Advice for entrepreneurs on alleviating poverty from the grassroots up.
In 1989 I traveled to Malawi, hoping to put my MBA and engineering skills to work as a Peace Corps volunteer. Over the course of two years I was tasked with advising some of poorest people in the world on how to enhance their business enterprises. The Peace Corps had always stressed that its volunteers would learn more than they would teach—and that was certainly true in my case. My Malawian colleagues were very smart and very creative, and though I’d come to help them and tell them what they should do to grow their businesses, beyond a little training in marketing, costing, or cash flow, they didn’t necessarily need me to tell them what they should do. The biggest impacts, I discovered, came from jointly innovating to create solutions that neither I, nor they, could have come up with or implemented on their own.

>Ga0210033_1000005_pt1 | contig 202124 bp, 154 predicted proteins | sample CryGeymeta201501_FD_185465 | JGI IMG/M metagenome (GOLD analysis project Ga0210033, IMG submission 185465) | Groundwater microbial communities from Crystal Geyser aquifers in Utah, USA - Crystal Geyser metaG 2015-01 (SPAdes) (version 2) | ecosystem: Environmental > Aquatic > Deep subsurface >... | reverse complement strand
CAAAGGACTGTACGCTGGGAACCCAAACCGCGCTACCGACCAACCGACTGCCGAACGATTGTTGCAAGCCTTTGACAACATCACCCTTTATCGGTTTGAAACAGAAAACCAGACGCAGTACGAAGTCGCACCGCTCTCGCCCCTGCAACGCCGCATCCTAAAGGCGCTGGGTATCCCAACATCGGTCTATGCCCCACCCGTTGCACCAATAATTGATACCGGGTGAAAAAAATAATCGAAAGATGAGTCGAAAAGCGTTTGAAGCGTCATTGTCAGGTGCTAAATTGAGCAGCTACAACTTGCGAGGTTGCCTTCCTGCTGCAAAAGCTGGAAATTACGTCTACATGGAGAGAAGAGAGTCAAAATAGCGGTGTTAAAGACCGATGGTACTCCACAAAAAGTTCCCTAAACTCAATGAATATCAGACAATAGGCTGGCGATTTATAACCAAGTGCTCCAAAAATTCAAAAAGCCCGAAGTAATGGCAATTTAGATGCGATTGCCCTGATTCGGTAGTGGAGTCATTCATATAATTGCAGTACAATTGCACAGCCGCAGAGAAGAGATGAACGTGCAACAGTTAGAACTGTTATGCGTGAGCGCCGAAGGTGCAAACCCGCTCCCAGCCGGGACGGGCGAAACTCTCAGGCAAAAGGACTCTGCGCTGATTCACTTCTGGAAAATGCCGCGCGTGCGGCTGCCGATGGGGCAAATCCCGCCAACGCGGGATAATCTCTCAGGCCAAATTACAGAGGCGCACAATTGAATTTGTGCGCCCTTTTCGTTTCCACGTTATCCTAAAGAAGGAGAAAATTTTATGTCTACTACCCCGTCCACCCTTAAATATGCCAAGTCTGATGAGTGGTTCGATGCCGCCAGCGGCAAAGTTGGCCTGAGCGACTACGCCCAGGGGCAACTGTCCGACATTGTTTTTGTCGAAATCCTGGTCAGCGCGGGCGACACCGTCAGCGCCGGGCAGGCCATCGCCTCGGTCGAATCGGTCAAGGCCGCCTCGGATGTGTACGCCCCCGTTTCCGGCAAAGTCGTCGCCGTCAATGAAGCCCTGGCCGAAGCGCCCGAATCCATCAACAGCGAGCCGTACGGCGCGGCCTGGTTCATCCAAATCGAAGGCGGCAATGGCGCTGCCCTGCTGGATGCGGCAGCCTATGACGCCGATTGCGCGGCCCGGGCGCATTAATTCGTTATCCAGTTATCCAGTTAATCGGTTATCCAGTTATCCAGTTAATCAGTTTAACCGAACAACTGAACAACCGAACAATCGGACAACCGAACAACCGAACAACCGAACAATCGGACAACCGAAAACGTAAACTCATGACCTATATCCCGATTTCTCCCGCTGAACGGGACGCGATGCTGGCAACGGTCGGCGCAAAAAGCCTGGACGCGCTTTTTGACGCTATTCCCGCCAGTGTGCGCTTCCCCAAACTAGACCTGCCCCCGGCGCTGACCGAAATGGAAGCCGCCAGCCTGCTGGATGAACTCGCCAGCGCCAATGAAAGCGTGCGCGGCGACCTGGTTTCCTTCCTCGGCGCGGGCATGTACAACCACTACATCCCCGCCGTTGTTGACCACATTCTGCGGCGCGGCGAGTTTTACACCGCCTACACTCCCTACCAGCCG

By the early millennium certain people, including my friend and advisor, Stuart Hart, started thinking about the role that profitable, scalable, impact enterprises could play in alleviating poverty. He and C.K. Prahalad wrote an influential article discussing the dormant entrepreneurial and commercial potential of the world’s 4 billion poorest people, who constitute the base of the economic pyramid. Their work highlighted an “invisible opportunity” to create a more inclusive capitalism and they called upon multinational corporations to reassess the assumptions they’d made about these markets as viable business prospects.
Today, the debate around the base of the pyramid has changed—we’re no longer asking Should we be doing this?, but rather, How can we do this better?